Class III locations are those that are hazardous because of the presence of easily ignitable fibers or flyings, but in which the fibers or flyings are not likely to be in suspension in the air in quantities sufficient to produce ignitable mixtures. Easily ignitable fibers or flyings present a fire but not an explosion hazard. An example of this type of material is the cotton lint that accumulates in the lint trap of clothes dryers.
Class I, II, and III locations are further broken down into Divisions. The simplified version is a given Class will be either Division 1, in which the ignitables are significantly present under normal conditions, or Division 2, wherein the ignitables are significantly present under abnormal conditions.
In addition to the class and division, you must determine the group.
For Class I, Group A is acetylene. Groups B through D are materials with different ranges of combustibility. Group B includes hydrogen and other materials with similar characteristics. If you follow certain specific restrictions in the Code, some of these Group B locations, other than hydrogen, can actually be satisfied with Group C and Group D equipment.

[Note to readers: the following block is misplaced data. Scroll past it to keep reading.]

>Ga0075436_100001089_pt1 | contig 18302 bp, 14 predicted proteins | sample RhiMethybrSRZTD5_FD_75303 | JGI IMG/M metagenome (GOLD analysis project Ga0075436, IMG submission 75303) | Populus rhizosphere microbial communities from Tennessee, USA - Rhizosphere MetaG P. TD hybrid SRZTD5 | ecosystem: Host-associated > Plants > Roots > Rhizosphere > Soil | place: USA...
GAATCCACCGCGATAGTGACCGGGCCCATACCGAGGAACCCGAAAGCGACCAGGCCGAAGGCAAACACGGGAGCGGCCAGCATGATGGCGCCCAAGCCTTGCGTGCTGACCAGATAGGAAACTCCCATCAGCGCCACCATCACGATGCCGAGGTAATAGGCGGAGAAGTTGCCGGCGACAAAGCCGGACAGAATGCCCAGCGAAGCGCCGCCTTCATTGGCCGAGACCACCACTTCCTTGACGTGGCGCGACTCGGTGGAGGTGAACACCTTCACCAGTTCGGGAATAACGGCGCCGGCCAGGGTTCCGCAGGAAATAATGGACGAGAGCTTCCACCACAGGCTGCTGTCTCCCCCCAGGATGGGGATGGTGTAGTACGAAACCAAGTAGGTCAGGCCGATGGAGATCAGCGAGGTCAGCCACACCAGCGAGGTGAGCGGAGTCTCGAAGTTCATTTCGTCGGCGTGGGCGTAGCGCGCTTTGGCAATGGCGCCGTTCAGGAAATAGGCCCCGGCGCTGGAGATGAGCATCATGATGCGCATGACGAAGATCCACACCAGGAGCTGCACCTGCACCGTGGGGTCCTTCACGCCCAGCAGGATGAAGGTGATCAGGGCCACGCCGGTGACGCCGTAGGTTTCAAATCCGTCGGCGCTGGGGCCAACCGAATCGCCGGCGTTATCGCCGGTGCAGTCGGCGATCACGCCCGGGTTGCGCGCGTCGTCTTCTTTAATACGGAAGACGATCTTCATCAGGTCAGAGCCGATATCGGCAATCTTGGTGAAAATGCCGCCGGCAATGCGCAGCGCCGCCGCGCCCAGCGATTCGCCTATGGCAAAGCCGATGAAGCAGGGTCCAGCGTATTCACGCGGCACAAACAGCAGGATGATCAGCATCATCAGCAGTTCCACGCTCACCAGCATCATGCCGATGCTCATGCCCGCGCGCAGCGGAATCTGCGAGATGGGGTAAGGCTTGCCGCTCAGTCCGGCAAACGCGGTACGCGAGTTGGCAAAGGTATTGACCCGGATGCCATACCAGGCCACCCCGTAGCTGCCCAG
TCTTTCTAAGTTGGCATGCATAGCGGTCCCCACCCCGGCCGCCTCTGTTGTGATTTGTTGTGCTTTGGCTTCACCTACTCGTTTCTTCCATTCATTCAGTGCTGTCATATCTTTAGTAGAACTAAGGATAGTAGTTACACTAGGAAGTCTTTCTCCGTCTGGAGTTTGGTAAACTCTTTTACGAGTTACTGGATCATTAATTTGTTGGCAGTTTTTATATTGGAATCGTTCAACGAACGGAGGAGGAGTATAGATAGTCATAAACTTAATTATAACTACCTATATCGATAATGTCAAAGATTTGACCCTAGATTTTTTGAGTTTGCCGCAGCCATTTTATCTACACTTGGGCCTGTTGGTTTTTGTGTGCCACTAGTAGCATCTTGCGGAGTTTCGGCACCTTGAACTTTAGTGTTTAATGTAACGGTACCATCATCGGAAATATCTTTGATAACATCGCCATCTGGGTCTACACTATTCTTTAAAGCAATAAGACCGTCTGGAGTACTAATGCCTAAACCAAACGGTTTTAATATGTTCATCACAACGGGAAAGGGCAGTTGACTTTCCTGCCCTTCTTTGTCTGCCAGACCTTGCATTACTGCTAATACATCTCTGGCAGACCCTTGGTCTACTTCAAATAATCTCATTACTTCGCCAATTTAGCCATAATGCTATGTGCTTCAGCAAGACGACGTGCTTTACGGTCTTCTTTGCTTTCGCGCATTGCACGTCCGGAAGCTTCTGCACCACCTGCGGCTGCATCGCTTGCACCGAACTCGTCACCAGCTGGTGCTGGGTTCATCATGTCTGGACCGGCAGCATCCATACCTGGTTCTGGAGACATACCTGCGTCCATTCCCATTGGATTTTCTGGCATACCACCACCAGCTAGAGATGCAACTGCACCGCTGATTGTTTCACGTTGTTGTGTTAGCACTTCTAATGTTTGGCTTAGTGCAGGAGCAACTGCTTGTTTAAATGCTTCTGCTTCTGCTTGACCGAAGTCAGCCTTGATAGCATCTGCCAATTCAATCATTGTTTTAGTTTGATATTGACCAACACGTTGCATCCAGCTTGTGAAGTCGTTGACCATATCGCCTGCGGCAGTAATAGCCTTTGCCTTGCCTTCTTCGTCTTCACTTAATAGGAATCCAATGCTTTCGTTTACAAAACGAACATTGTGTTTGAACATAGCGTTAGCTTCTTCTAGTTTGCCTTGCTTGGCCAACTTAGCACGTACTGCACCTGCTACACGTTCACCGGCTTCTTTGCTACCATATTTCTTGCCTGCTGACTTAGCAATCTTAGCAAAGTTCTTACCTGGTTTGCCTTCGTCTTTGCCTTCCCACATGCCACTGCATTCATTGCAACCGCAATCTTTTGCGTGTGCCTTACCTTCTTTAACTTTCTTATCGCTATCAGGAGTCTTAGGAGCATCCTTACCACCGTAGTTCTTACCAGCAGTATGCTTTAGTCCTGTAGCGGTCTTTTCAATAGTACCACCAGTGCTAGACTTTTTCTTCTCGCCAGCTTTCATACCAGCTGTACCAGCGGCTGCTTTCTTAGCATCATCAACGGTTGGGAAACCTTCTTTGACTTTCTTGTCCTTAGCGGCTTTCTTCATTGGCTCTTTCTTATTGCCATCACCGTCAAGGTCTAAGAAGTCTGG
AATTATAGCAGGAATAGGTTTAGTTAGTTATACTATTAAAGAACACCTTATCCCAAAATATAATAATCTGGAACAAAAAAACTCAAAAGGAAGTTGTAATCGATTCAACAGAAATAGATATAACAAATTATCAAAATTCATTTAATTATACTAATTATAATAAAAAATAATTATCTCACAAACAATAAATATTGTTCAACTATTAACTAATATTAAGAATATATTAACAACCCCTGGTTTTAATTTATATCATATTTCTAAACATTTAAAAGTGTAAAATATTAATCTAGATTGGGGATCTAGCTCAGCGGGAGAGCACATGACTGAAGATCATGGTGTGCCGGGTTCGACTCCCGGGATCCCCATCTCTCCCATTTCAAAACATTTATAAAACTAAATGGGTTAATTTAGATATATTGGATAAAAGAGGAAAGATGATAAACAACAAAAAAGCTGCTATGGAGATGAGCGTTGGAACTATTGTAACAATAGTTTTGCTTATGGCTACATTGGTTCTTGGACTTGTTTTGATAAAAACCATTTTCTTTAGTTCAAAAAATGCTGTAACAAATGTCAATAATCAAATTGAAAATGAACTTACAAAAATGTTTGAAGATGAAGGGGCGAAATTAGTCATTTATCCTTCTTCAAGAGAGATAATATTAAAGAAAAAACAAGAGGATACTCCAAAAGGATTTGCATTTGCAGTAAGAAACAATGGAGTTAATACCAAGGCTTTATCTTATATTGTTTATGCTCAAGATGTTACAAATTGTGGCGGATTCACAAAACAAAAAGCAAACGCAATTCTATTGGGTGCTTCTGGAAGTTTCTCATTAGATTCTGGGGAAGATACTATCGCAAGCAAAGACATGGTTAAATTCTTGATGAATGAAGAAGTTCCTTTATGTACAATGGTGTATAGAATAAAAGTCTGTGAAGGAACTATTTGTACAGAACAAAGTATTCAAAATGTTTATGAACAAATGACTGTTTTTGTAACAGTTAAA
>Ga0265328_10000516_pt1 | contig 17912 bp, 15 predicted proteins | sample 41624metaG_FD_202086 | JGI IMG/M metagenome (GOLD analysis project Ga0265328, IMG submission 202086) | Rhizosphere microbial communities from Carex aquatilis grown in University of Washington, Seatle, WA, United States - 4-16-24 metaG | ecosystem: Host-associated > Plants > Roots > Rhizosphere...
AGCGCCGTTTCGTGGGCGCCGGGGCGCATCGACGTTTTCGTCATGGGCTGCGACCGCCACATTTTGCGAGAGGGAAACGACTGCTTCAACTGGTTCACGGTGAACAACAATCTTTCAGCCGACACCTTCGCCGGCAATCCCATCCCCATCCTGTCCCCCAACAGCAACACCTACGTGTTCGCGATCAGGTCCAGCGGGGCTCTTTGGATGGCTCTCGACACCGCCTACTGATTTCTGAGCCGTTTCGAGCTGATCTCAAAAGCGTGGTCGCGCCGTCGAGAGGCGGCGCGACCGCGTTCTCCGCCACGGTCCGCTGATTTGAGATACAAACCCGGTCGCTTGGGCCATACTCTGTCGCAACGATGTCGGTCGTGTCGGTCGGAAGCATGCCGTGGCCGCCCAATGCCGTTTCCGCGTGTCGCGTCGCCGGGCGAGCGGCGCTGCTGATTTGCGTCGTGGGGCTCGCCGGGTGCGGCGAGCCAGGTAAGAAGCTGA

Group C and Group D are by far the most common. They comprise the greatest percentage of all Class I hazardous locations. Found in Group D are many of the most common flammable substances such as butane, gasoline, natural gas and propane.
For Class II, it’s Group E, F, or G, depending upon the material.
Knowing the Class distinction of the area will aid in knowing what maintenance systems to provide.
Chemical spills need proper or specific equipment for proper cleanup.
For a fire or explosion to occur, three things are needed: oxygen, heat, and fuel. A simple spark in a confined area, be it in a room or inside a floor machine can create explosions if fuel and oxygen are present. So not sucking up flammable materials is a given.
Spontaneous combustion involves a process in which heat is produced more slowly. If the energy produced does not dissipate, the temperature will increase, causing the original process to speed up, or another reaction may take over as the temperature increases to the burning point.